My work is focused on site-specific installations for public and private spaces - they can be indoors or outdoors, temporary or permanent.
A reflection of the site and its particularities is always my starting point. So each work is developed in a close dialogue with the architecture, topography, vegetation and history of the surrounding area.
I understand the site not as a background, but as a texture. The goal is, that my work becomes a part of this texture – in the end, it should be unclear if it has always been there, if it will stay, change or disappear in the next second. The situation is ambivalent: Are the elements falling or rising? Dancing or fighting? Is this a downfall or a victory? Both alternatives are conceivable at the same time.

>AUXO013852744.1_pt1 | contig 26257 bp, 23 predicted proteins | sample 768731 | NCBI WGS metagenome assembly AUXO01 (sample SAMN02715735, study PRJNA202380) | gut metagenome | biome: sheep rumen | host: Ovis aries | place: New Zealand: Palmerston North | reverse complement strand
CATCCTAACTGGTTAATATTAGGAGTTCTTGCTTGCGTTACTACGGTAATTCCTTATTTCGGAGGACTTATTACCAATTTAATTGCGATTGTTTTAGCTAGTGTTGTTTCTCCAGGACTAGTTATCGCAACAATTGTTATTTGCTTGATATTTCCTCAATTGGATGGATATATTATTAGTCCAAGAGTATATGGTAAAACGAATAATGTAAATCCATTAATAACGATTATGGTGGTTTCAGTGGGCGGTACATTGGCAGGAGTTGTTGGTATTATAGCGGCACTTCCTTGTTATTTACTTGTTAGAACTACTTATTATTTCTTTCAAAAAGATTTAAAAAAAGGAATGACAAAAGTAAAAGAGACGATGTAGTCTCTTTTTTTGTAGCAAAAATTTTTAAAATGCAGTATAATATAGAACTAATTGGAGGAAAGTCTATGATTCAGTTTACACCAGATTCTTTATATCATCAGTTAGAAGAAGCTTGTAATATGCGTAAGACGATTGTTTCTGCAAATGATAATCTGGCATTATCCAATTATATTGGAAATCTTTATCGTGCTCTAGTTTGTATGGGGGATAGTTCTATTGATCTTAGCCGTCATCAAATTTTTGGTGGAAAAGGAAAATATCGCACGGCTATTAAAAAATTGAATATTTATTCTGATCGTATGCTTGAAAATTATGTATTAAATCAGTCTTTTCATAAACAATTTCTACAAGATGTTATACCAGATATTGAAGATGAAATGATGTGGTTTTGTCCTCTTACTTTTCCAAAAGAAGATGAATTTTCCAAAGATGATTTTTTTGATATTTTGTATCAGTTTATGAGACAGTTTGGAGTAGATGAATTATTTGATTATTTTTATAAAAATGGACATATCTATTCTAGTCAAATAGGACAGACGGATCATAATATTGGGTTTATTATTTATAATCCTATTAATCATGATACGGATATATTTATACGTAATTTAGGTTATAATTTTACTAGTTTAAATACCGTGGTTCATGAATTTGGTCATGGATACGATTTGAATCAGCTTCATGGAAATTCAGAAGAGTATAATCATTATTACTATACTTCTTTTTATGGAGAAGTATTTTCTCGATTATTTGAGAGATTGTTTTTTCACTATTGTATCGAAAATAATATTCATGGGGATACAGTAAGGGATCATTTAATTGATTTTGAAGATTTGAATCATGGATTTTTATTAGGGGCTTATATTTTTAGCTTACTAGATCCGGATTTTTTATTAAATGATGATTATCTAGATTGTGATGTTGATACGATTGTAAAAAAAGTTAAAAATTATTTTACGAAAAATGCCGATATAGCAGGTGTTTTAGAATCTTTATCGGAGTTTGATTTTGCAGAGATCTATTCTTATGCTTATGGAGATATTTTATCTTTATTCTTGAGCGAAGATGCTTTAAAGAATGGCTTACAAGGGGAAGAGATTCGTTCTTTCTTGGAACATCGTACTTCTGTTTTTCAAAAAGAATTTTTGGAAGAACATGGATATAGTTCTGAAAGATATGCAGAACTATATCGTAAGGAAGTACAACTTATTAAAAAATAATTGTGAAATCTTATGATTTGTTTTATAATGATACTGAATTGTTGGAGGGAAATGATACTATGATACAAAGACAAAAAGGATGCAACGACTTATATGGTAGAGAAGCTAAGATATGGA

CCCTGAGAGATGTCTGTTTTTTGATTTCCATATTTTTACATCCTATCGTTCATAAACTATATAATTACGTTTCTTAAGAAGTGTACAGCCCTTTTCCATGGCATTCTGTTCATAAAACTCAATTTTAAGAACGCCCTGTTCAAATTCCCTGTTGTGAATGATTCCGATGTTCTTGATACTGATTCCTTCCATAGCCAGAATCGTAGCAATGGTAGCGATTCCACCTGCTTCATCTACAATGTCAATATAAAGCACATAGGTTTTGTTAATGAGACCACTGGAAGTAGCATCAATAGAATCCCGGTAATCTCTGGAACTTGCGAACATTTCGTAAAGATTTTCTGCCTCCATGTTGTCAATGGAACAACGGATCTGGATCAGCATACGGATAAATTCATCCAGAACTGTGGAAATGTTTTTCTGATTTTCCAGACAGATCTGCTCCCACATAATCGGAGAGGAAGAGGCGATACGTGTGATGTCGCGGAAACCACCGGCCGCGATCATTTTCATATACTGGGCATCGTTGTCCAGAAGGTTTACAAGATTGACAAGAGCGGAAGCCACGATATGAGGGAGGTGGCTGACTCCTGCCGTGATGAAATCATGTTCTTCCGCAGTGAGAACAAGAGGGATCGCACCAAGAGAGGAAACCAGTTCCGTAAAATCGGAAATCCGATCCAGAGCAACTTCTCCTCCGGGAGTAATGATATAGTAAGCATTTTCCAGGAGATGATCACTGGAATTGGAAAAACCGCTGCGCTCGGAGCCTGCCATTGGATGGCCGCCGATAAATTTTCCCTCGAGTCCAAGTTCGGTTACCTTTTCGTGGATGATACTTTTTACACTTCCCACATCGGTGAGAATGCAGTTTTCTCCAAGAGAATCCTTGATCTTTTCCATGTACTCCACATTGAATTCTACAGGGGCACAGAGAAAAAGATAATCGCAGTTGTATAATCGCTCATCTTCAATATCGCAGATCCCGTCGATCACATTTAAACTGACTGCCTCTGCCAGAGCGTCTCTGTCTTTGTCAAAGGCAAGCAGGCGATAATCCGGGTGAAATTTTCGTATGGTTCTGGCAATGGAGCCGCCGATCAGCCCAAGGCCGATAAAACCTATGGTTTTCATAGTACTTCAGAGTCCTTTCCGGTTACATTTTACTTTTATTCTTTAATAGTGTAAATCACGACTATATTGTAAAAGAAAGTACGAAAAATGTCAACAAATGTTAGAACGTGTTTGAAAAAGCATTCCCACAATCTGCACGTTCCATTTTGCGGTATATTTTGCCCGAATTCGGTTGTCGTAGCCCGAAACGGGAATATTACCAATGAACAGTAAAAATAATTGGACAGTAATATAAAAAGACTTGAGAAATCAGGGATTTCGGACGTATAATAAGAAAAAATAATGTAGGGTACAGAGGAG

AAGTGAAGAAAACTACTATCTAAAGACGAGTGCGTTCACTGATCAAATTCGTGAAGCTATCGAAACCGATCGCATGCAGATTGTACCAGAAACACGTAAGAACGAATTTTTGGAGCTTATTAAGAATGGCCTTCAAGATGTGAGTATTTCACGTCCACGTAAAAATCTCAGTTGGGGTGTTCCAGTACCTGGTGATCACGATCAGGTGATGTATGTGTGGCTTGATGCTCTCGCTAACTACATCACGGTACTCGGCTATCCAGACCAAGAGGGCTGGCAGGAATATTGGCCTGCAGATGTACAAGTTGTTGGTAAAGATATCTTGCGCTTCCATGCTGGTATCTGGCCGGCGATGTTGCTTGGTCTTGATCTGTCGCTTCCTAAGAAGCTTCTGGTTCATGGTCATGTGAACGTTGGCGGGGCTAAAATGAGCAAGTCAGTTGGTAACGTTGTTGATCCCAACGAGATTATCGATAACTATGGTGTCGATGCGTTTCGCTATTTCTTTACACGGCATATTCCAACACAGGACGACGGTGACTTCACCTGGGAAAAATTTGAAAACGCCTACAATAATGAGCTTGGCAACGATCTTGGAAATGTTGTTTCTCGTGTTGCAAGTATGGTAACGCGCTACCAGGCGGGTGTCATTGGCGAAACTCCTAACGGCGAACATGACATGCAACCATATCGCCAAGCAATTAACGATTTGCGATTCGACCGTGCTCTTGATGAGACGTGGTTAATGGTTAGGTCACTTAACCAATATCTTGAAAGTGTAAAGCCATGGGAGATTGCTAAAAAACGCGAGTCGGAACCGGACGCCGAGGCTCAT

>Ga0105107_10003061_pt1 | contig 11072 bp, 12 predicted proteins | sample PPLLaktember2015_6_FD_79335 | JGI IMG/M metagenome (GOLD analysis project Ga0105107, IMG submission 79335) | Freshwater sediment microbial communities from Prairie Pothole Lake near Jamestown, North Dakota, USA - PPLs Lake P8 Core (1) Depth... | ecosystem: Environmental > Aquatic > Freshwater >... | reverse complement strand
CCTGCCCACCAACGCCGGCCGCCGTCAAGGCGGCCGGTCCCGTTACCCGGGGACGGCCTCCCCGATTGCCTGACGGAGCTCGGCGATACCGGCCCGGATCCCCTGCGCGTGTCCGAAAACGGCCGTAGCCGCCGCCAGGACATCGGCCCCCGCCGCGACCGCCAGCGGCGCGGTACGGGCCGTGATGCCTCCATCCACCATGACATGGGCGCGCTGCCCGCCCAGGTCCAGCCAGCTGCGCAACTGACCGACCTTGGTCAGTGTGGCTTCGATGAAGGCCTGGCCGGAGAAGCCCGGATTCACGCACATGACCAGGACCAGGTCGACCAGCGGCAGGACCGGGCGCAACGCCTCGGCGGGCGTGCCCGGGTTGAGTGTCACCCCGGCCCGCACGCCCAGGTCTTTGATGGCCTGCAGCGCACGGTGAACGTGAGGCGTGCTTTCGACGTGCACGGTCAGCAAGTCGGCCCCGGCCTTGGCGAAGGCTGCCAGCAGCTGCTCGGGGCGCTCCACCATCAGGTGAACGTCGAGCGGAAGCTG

The questions I put in my work deal a lot with the perception of time and movement– often my installations appear as if a film has stopped for a moment– a moment of “frozen time”.
I’m intrigued by this transient thing, called “moment” or “presence” – the intangible rupture between past and future. Consequently I try to create a moment of irritation, by adding an element to the scenery, which refuses to fit into the expected order. If something doesn’t behave as it should, within the twinkling of an eye the inner monologue gets interrupted. One “arrives here and now”, in a mysterious world, where strange things (including oneself) have a unique meeting. For this moment of irritation I like to challenge what is supposed to be “reliable”: the laws of gravity, the solidity of walls or the ground under our feet.
As once a viewer has put it very well: there is always a “moment of catastrophe” in my work– but also a moment of humour.